Vietnam War veterans welcomed home
The line extends around the room as Charles Oare is one of the first veterans to receive a pin and a certificate for his service at a Vietnam Welcome Home ceremony Saturday at the Steven H. Nipp American Legion Post 143, Post Falls.
Carl Gidlund stands to receive applause for his service in the Vietnam War as his wife, Sally Gidlund, proudly looks on at a Vietnam Welcome Home ceremony Saturday in Post Falls.
Daughter of the American Revolution member Shirley Stirling fills in a certificate with member LaVonne Whitaker, who thanks veteran James Beltramo for his service. The line of veterans extended around the room to receive a pin and to be welcomed home by the Daughters of the American Revolution and American Legion Post members.
Hagadone News Network | September 22, 2023 1:00 AM
Keynote speaker Gregory Lucas gave a brief history and shared facts about the Vietnam War at a Welcome Home ceremony Saturday at the American Legion Steven H. Nipp Post 143 in Post Falls.
Lucas, a Vietnam veteran himself, is a lawyer who lives in Washington and has a home in Post Falls.
Speaking to a standing-room-only audience, he cited key battles, strategic turning points, the Tet Offensive, Agent Orange, the Kennedy assassination, protests and the 58,267 American military who died, 61% under 21 and 7,484 of them women.
“That’s the version of the Vietnam War that historians will tell you for 100 years,” Lucas said. “They’ll continue to argue about the politics, the merits, the implications and the consequences of the war. But the real story is not theirs to tell.”
He teared up for a moment as he continued.
“It’s the story of men and women who served and fought and died there," Lucas said.
Daughters of the American Revolution and American Legion Posts from Washington and Idaho collaborated to host the Welcome Home event.
“It was supposed to be a small deal,” Commemorative Events Chair Franida Maudsley said. “It’s turning into a bigger deal.”
Maudsley is a Daughters of the American Revolution Sacajawea Chapter second vice-regent. She’s from Post Falls and now lives in Washington.
The event was a collaboration crossing state and chapter lines.
Maudsley worked within her DAR chapter to bring together the Jonas Babcock, May Hutton and Pleasantview chapters, along with the Post Falls and Rathdrum American Legion Posts to honor and thank Vietnam veterans for their service.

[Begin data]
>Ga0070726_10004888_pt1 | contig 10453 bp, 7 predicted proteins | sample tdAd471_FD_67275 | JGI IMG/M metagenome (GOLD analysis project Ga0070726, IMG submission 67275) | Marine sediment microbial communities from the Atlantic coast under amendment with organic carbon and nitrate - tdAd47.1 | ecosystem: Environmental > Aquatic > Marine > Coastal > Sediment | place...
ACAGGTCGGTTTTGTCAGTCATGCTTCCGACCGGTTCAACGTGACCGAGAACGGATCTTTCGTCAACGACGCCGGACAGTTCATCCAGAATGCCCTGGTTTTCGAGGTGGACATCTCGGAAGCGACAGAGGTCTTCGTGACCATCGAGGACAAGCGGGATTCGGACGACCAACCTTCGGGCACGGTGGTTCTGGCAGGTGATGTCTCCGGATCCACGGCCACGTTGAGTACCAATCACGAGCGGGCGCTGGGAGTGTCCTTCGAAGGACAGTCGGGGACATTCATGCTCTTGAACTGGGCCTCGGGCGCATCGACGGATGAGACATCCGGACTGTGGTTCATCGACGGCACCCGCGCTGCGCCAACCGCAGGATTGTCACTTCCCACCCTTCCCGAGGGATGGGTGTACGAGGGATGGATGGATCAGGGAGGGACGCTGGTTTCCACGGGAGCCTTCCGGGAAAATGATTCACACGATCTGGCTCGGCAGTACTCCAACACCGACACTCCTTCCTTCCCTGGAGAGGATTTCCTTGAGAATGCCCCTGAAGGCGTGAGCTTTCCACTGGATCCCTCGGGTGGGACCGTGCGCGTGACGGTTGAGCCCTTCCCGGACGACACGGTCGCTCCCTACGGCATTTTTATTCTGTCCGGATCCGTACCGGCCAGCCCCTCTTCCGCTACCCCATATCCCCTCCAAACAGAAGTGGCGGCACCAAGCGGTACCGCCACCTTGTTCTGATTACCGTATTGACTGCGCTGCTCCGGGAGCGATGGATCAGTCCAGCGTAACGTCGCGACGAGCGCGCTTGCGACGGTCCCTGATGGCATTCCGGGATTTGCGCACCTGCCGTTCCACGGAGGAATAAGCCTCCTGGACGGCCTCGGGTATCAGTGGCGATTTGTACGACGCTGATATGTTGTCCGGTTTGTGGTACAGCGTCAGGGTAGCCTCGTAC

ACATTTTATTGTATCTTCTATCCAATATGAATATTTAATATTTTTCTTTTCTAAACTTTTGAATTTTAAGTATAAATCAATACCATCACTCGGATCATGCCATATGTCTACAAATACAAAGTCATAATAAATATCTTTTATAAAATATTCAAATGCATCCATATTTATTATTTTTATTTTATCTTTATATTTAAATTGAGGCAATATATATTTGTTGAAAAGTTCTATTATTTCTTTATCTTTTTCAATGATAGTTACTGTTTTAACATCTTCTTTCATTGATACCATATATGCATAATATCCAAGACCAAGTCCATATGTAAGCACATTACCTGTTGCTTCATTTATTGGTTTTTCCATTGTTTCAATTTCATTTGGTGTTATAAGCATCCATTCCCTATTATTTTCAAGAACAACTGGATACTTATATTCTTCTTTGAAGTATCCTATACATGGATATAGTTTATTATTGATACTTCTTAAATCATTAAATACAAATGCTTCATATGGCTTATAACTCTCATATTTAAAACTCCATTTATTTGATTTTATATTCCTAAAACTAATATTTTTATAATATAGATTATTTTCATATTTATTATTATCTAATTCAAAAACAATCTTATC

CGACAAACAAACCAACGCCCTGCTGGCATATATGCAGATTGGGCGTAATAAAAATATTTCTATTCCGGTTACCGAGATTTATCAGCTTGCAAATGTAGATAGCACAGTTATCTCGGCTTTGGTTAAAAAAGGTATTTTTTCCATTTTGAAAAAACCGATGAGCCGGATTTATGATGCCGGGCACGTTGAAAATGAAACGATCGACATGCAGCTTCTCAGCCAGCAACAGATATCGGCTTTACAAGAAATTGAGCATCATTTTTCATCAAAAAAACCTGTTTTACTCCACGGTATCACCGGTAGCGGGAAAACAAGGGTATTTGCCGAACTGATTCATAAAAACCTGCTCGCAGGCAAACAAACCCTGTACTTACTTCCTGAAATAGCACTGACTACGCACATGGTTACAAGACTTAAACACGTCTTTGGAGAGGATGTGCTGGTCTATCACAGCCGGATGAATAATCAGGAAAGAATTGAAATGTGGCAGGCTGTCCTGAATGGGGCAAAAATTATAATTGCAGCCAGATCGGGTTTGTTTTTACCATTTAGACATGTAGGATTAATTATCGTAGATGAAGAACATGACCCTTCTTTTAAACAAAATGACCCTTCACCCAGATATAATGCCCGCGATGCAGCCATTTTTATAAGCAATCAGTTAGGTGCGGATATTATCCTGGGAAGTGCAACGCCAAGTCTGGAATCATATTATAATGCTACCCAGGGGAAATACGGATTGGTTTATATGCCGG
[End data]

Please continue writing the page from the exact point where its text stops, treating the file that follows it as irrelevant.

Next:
Maudsley hoped for a good turnout, but she wasn’t sure what to expect.
More than 110 people attended, and 48 veterans received pins for their service.
“I will say briefly so I don’t get emotional, Vietnam is my generation,” Post Falls City Council President Kerri Thoreson said. “You are my peers. I have family, friends, classmates who served so it’s always really personal to me when we honor Vietnam veterans. Russell Watkins from Post Falls was the first Vietnam casualty from Kootenai County, so it’s personal to Post Falls, too.”
Each veteran received a pin and a handshake from the keynote speaker who said, "Thank you for your service" and "Welcome home."
“It was an honor, and I appreciate that,” Vietnam veteran Richard Farrens said. “This has been wonderful. They did a great job here.”
Farrens received a pin, and his sister, Fran Reese, received a pin on behalf of her brother-in-law, who died Monday.
Reese lives in Post Falls, and her brother-in-law, Bob Reese, lived in Washington, so the collaboration over state lines meant a lot to her when she was able to receive her brother-in-law's pin as Farrens received his.
The event helped heal some lingering pain for many of the veterans and their families.
“When these gentlemen came home from service, they couldn’t wear their uniforms in public,” Reese said. “They had to change their uniforms in the airport. They couldn’t even say they were in Vietnam because people would shun them, people would call them names.”
Bob was injured twice and received a Purple Heart during his time in the service.
“But that doesn’t pay for the suffering these guys suffered,” Fran said. “They shouldn’t be ashamed to wear their country’s uniform.”
Farrens said the way he was treated when he returned from Vietnam contributed to his post-traumatic stress disorder.
"What is said now is nice, but it’s not the same as if it were back then," he said.
Farrens said he has found community and meaning in the American Legion Posts, but still struggles to feel connected beyond that.
“One thing that really helped me now is to have a holiday now that is recognized,” Farrens said.
National Vietnam War Veterans Day is now March 29, a day meant to pay tribute to veterans of the Vietnam War, including personnel who were prisoners of war or who were listed as missing in action.
“That made me feel good because that’s something they just don’t discard," Farrens said.